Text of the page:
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Frida Kahlo

Self-portrait with necklace, 1933

Oil on metal
13 4/5 × 11 2/5 in
35 × 29 cm
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About the work
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Image rights
The Jacques and Natasha Gelman Collection of Mexican Art © 2016 Banco de Mexico Diego Rivera Frida Kahlo Museums Trust, Mexico DF
Frida Kahlo
Mexican, 1907–1954
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Frida Kahlo’s life has become as iconic as her work, in no small part because she was her own most popular subject: roughly one third of her entire oeuvre is self-portraits. Her works were intensely personal and political, often reflecting her turbulent personal life, her illness, and her relationship with the revolutionary muralist Diego Rivera. Kahlo dedicated her life and her art to the Mexican Revolution and the simultaneous artistic renaissance it engendered. Her style of painting has been widely categorized; Rivera considered her a realist, while André Breton considered her a Surrealist, and Kahlo eschewed labels entirely. “I paint my own reality,” she wrote. “The only thing I know is that I paint because I need to, and I paint whatever passes through my head without any other consideration.” She identified most strongly with Mexican popular and folk art, also evidenced in her habit of dressing elaborately in Tehuana costumes.

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Save
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view
View in room
share
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About the work
Articles
Image rights
The Jacques and Natasha Gelman Collection of Mexican Art © 2016 Banco de Mexico Diego Rivera Frida Kahlo Museums Trust, Mexico DF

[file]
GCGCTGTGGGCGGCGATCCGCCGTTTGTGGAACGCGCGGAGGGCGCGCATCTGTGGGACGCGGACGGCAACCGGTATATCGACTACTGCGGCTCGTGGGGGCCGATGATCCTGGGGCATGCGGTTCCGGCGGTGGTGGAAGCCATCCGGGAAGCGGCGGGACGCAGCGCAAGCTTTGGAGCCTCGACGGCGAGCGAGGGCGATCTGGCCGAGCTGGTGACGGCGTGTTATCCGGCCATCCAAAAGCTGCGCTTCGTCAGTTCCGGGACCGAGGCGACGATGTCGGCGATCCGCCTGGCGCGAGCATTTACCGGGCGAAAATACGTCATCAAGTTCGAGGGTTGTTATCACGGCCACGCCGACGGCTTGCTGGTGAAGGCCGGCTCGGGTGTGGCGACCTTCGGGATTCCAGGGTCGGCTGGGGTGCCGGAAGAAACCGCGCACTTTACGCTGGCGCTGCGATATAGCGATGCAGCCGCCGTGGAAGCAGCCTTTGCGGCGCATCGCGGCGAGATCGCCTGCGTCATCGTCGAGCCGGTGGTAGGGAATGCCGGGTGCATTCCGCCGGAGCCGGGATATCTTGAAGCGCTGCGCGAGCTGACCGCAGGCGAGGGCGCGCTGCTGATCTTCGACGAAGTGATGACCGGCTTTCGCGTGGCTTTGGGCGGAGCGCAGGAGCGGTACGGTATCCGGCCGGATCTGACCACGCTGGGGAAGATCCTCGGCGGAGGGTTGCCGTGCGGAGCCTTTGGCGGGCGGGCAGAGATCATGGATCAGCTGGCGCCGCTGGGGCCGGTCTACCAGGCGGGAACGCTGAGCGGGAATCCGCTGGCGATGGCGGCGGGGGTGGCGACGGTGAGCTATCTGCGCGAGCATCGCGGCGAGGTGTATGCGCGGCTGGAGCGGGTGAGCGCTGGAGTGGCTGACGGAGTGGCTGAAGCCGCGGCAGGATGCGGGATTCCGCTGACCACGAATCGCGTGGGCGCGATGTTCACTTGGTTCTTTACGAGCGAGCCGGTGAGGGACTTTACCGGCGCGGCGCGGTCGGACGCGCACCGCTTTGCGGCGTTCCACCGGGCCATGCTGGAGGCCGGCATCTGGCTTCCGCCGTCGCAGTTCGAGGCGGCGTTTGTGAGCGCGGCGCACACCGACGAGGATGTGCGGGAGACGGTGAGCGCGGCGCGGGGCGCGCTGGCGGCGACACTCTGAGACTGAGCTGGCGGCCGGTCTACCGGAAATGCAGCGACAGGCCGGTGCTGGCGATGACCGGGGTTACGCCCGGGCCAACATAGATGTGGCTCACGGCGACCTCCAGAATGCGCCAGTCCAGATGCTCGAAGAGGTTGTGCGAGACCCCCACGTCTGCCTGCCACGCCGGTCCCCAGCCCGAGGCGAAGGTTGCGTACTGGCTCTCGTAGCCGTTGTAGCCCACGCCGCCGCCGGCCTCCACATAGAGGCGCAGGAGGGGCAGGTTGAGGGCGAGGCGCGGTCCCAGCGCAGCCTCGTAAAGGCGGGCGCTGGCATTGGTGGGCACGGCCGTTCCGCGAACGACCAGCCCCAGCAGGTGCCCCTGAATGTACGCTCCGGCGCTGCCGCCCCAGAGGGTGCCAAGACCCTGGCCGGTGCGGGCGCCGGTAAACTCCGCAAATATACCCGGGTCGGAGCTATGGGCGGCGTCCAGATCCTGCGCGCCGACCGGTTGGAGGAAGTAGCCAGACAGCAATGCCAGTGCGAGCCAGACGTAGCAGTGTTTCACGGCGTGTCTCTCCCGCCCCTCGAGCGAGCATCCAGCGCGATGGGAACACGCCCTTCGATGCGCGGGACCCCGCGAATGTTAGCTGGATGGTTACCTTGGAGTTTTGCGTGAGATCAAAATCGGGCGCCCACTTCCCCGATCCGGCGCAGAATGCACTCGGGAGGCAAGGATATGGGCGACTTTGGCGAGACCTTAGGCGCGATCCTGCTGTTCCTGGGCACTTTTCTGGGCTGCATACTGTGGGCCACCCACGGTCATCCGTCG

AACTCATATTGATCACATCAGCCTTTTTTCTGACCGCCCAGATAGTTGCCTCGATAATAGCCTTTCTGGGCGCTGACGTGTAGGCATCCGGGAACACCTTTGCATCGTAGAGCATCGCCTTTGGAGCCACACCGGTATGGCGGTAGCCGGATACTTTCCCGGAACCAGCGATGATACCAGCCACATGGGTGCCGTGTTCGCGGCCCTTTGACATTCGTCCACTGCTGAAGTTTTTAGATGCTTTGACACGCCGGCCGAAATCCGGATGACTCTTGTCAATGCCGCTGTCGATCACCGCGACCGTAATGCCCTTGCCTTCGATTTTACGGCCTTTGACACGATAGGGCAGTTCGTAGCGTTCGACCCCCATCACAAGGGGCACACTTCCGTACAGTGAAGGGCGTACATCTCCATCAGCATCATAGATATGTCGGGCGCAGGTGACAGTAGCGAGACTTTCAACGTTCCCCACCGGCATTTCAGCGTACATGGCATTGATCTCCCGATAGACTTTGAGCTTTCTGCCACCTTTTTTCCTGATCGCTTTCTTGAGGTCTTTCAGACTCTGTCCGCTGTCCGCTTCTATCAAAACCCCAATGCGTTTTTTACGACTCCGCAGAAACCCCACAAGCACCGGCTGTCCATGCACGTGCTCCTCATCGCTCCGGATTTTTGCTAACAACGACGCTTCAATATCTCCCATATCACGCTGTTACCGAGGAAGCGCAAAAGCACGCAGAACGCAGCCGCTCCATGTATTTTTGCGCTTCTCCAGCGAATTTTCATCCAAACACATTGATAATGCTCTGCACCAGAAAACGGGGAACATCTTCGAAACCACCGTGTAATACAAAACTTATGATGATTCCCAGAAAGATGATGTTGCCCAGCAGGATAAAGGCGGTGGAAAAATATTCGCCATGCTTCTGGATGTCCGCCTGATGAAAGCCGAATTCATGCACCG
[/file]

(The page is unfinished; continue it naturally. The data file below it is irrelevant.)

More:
Frida Kahlo
Mexican, 1907–1954
Follow

Frida Kahlo’s life has become as iconic as her work, in no small part because she was her own most popular subject: roughly one third of her entire oeuvre is self-portraits. Her works were intensely personal and political, often reflecting her turbulent personal life, her illness, and her relationship with the revolutionary muralist Diego Rivera. Kahlo dedicated her life and her art to the Mexican Revolution and the simultaneous artistic renaissance it engendered. Her style of painting has been widely categorized; Rivera considered her a realist, while André Breton considered her a Surrealist, and Kahlo eschewed labels entirely. “I paint my own reality,” she wrote. “The only thing I know is that I paint because I need to, and I paint whatever passes through my head without any other consideration.” She identified most strongly with Mexican popular and folk art, also evidenced in her habit of dressing elaborately in Tehuana costumes.

Frida Kahlo

Self-portrait with necklace, 1933

Oil on metal
13 4/5 × 11 2/5 in
35 × 29 cm
Want to sell a work by this artist? Consign with Artsy.
Other works from Frida Kahlo and Diego Rivera from the Jacques and Natasha Gelman Collection
Other works by Frida Kahlo
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Surrealism